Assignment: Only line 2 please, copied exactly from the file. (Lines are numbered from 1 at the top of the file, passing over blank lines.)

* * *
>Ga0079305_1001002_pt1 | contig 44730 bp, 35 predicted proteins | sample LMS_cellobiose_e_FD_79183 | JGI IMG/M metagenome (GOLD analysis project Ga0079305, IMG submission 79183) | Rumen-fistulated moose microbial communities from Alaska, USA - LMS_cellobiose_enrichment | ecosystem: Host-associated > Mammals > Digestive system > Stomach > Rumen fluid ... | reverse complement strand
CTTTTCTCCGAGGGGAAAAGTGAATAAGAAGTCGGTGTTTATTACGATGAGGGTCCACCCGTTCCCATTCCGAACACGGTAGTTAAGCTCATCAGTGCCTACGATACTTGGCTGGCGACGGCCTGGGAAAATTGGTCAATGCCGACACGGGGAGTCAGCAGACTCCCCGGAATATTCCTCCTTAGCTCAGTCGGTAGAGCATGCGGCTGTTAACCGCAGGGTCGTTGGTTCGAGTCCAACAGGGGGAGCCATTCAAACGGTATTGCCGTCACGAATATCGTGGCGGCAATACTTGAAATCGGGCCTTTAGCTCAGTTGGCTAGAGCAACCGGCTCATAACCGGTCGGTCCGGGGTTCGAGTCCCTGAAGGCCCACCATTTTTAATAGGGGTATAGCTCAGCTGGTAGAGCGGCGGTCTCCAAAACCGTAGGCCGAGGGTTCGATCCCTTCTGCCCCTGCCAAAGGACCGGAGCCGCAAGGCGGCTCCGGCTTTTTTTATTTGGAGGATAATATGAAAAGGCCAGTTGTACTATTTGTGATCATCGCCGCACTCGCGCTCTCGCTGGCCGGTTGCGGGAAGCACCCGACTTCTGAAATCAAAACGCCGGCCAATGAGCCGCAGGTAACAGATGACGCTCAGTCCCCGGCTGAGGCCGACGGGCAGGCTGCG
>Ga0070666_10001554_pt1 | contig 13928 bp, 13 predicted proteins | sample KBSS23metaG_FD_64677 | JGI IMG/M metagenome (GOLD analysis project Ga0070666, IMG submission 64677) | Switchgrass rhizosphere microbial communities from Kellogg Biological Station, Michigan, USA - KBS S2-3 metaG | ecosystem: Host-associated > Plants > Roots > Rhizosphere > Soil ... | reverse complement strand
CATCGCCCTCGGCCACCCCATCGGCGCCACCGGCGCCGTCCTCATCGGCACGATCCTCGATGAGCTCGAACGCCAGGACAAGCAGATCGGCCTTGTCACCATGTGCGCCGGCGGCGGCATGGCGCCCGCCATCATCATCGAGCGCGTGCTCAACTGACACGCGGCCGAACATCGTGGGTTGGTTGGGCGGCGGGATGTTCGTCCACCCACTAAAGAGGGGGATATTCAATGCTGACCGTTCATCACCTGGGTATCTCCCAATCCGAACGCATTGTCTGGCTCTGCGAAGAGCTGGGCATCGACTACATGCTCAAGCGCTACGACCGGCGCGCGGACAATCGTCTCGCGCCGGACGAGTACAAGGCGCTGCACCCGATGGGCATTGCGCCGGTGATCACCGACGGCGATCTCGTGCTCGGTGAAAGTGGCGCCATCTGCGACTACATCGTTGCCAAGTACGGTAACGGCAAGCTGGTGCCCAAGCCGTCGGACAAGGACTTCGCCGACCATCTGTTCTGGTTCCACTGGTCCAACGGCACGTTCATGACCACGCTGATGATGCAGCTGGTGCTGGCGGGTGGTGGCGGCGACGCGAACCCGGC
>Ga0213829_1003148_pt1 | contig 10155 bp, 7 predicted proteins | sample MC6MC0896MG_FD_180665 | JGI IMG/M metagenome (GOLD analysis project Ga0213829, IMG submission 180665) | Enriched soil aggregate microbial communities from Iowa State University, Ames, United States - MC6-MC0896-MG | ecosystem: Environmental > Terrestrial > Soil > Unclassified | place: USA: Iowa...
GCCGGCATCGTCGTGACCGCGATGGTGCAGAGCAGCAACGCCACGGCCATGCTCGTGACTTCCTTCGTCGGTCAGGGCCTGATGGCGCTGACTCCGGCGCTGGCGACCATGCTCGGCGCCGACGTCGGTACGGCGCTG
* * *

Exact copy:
CTTTTCTCCGAGGGGAAAAGTGAATAAGAAGTCGGTGTTTATTACGATGAGGGTCCACCCGTTCCCATTCCGAACACGGTAGTTAAGCTCATCAGTGCCTACGATACTTGGCTGGCGACGGCCTGGGAAAATTGGTCAATGCCGACACGGGGAGTCAGCAGACTCCCCGGAATATTCCTCCTTAGCTCAGTCGGTAGAGCATGCGGCTGTTAACCGCAGGGTCGTTGGTTCGAGTCCAACAGGGGGAGCCATTCAAACGGTATTGCCGTCACGAATATCGTGGCGGCAATACTTGAAATCGGGCCTTTAGCTCAGTTGGCTAGAGCAACCGGCTCATAACCGGTCGGTCCGGGGTTCGAGTCCCTGAAGGCCCACCATTTTTAATAGGGGTATAGCTCAGCTGGTAGAGCGGCGGTCTCCAAAACCGTAGGCCGAGGGTTCGATCCCTTCTGCCCCTGCCAAAGGACCGGAGCCGCAAGGCGGCTCCGGCTTTTTTTATTTGGAGGATAATATGAAAAGGCCAGTTGTACTATTTGTGATCATCGCCGCACTCGCGCTCTCGCTGGCCGGTTGCGGGAAGCACCCGACTTCTGAAATCAAAACGCCGGCCAATGAGCCGCAGGTAACAGATGACGCTCAGTCCCCGGCTGAGGCCGACGGGCAGGCTGCG